Saturday, June 6, 2009

Are You A Chef?

The other night I was talking to someone about TwinYolks, and they asked what it was about.  I replied with the basics:  "local food, cooking, recipes, my life, etc."  The next question, was, "Are you a chef?"  To which, of course, I laughed and replied, "No, not at all."  

And from that point on it was a little awkward, and it seemed apparent that I'd lost some "credibility", if I ever had any in the first place.  

Yet the more I think about how not being a chef caused a slight contretemps in conversation, the more I feel compelled to explain why I am insistent on repeating the great moral of Ratatouille and repeat with fervency that, with this food, "anyone can cook."  

You can cook.  I know you can.  Could it be possible that you don't have the best, freshest, highest quality ingredients?  Do you squirt your lemon out of a bottle or do you squeeze it from an actual lemon?  Little things like that make a big difference.  (Not to mention: How can lemon juice possibly stay fresh for years?)   

My "Person of the Week" (or, in my opinion, year), Michael Pollan, with his gift of clarity explains it this way:

"When you eat from the farmers' market, you automatically eat food that is in season, which is usually when it is most nutritious.  Eating in season also tends to diversify your diet - because you can't buy strawberries or broccoli or potatoes twelve months of the year, you'll find yourselfexperimenting with other foods when they come to market... Whether it is rutabaga or an unfamiliar winter squash, the CSA box's contents invariably send you to your cookbook to figure out what in the world to do with them.  Cooking is one of the most important health consequences of buying food from local farmers; for one thing, when you cook at home you seldom find yourself reaching for the ethoxylated diglycerides or high-fructose corn syrup. "

Go out to the nearest Farmers Market and buy a unfamiliar vegetable and figure out what to do with it.  The end result might surprise you, and re-infuse you with kitchen confidence.  What are you waiting for?  Anyone can cook.

(Well, maybe not anyone, but that is a huge cucumber.)

Above tomato/bread recipe is so delicious, and so easy it's not even a recipe.  Get a farm fresh tomato, slice over sourdough, drizzle with olive oil (and/or balsamic vinaigrette), salt and a few sprigs of basil. If you prefer, add a bit of your favorite cheese (we like goat).  Roast lightly in the oven and devour.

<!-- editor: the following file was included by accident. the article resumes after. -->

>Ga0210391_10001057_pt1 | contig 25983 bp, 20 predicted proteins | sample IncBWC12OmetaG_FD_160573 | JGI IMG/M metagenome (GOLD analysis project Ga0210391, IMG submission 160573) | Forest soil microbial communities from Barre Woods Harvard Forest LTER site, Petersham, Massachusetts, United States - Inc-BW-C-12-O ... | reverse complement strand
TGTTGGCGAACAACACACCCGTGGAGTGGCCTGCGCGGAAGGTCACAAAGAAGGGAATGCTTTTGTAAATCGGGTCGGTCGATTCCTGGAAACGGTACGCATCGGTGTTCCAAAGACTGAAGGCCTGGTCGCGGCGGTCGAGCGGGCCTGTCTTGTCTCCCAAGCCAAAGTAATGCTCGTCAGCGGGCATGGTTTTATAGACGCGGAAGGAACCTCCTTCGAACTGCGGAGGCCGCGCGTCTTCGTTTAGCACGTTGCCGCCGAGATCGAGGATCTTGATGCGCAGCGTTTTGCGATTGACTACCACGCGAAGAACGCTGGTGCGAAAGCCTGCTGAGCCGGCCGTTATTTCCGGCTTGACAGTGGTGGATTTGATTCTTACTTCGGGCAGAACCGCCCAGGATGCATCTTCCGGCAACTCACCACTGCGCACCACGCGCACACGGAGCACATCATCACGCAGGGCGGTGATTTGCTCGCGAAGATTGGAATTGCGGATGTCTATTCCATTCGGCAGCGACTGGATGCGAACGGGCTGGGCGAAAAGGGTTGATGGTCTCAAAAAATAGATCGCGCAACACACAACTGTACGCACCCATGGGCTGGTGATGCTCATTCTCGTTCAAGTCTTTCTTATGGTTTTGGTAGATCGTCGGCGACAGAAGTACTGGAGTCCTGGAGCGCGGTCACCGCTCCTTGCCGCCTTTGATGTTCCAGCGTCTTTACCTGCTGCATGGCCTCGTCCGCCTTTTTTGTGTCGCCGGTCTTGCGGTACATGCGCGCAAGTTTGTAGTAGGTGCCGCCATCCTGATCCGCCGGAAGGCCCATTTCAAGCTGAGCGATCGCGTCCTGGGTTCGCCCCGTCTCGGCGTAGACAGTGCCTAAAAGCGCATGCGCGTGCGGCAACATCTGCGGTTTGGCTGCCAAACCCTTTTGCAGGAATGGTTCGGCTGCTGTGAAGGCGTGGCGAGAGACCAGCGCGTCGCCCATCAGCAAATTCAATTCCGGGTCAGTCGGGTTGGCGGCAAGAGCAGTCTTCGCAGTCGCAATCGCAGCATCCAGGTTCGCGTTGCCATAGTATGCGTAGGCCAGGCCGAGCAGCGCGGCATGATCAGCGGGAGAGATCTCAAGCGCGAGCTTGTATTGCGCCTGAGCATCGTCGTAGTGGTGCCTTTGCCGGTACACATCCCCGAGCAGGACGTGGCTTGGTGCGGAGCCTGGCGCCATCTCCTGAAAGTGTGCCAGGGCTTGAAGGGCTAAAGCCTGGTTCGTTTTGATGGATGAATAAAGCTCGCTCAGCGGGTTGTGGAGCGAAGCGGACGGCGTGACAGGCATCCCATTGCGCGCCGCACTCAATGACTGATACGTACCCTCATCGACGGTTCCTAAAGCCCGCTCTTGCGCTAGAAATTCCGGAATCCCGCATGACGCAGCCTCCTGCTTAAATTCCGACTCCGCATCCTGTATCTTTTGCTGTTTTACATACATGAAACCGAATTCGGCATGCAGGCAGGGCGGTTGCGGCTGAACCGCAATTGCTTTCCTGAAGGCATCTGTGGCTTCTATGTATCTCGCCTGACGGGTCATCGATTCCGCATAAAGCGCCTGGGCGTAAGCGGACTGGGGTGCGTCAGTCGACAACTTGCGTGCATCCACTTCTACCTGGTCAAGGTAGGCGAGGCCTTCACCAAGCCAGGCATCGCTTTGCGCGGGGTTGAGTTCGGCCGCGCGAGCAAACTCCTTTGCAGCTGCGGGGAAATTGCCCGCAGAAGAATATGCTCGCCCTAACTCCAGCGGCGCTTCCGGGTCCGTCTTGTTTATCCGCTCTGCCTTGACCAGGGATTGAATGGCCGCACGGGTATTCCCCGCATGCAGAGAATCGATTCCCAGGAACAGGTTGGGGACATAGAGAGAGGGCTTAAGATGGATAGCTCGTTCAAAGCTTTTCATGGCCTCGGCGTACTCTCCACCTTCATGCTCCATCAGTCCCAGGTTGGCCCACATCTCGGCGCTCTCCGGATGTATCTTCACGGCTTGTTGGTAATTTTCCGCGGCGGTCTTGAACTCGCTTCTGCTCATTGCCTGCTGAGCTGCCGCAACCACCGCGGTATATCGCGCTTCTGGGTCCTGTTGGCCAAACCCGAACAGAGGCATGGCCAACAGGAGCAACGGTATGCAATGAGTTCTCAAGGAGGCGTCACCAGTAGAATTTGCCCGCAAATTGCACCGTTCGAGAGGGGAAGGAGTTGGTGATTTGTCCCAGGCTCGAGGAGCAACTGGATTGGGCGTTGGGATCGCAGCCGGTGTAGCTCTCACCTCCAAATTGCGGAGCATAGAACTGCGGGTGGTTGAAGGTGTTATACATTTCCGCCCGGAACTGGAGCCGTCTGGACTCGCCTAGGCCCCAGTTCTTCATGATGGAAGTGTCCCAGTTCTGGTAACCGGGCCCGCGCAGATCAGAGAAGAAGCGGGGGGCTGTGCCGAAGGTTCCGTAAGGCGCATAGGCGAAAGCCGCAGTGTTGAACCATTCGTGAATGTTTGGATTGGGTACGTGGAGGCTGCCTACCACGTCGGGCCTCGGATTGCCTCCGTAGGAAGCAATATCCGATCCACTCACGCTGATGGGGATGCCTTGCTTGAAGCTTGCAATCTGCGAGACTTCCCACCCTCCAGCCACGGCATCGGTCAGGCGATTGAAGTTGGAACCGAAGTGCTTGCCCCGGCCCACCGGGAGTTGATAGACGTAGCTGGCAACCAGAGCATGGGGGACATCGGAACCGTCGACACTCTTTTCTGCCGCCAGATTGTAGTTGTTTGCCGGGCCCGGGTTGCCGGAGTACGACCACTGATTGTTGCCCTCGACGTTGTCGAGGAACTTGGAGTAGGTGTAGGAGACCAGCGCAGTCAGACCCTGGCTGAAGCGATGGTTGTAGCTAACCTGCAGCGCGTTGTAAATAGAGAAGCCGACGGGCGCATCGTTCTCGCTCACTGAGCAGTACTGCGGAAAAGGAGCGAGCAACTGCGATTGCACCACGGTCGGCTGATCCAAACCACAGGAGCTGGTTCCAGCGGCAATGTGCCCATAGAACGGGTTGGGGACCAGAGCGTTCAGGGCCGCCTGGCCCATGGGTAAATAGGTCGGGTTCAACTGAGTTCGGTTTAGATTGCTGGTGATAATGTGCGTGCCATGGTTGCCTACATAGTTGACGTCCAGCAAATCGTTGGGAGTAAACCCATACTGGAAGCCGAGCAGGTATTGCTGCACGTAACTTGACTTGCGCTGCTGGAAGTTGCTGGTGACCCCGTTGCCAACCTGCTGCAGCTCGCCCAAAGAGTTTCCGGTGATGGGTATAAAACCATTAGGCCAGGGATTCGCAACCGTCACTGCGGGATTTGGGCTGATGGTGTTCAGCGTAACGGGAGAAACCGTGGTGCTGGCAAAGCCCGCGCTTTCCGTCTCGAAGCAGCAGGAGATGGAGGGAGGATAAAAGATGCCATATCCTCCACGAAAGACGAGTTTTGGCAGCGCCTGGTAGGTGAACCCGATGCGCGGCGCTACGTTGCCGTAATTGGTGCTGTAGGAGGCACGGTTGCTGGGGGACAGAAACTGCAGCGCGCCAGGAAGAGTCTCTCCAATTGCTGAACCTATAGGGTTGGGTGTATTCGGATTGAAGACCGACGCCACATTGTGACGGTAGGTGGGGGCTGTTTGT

And have a wonderful weekend...if you find anything interesting at your local farmer's market I'd love to hear about it!


Chantal said...

I like to cook. And in the past 2 years, I take the time to try new vegetables. Some I like and some, not so much. I admit, I like trying new vegetables and exotic fruits. I love papaya. As for the local freshness, well the season is short but I love when the tomatoes, peaches arrive plump and juicy and so tasty and perfumed. Wow! All the local vegetables and fruits are beautiful. Thank you for your great post. I think we are all chefs, in our own way. If ever somebody ask me if I'm a chef? Why not, in my own kitchen I am.

Patty said...

I definitely looked up a lot of recipes for chard and kale when we were getting a food box for a while. Now that we grow our own (mostly), I can choose to grow what I know we'll like. But chard is so easy to grow, that I still look for recipes for it. It's good with pasta and in omelets.

Sometimes I need new recipes when we have too much of a good thing. This spring we have had more rain and cool weather than usual, so we have lots and lots of great lettuce! I am not really tired of salad, but you can't cook or preserve lettuce. Now we are getting plenty of good green beans (as well as lettuce and chard), so we just alternate: green beans, chard, lettuce, green beans, chard, lettuce.

I am looking forward a few years to having our own fruits too: blueberries, strawberries, maybe peaches and apples. I have been told many times that you can't grow them without spraying, so we'll see.

kim said...

Ahhhh I LOVE it! You're a chef in my book, Annie. The ground beef w/ salad in a homemade tortilla is now in John's top 5. And those "Best of Pancakes"...I am a pancake snob, and those really are the best I've ever had. Keep those ideas and recipes coming mmmkay.

Rachel said...

The beauty of this blog is that you don't have to be one of the top 5 chefs in the world to create an impressive meal! It's much harder to buy local, cheap** produce and put something delicious together. WAY more impressive than someone with a team of choppers,dicers, garnishers behind her doing all of the dirty work. Don't be discouraged! Lovin' the blog.
Keep inspiring me to get my lazy ass to the kitchen and feed my husband!

Bunny said...

Annie, I love reading your posts! You verbalize my sentiments about food exactly. It's neat to see a glimpse into your life. Keep blogging. You're great at it.

A.Kelley said...

Thank you all, ladies! Each of your comments are wonderful. Keep it up I love hearing from you... I've got my chef hat on now, for sure!

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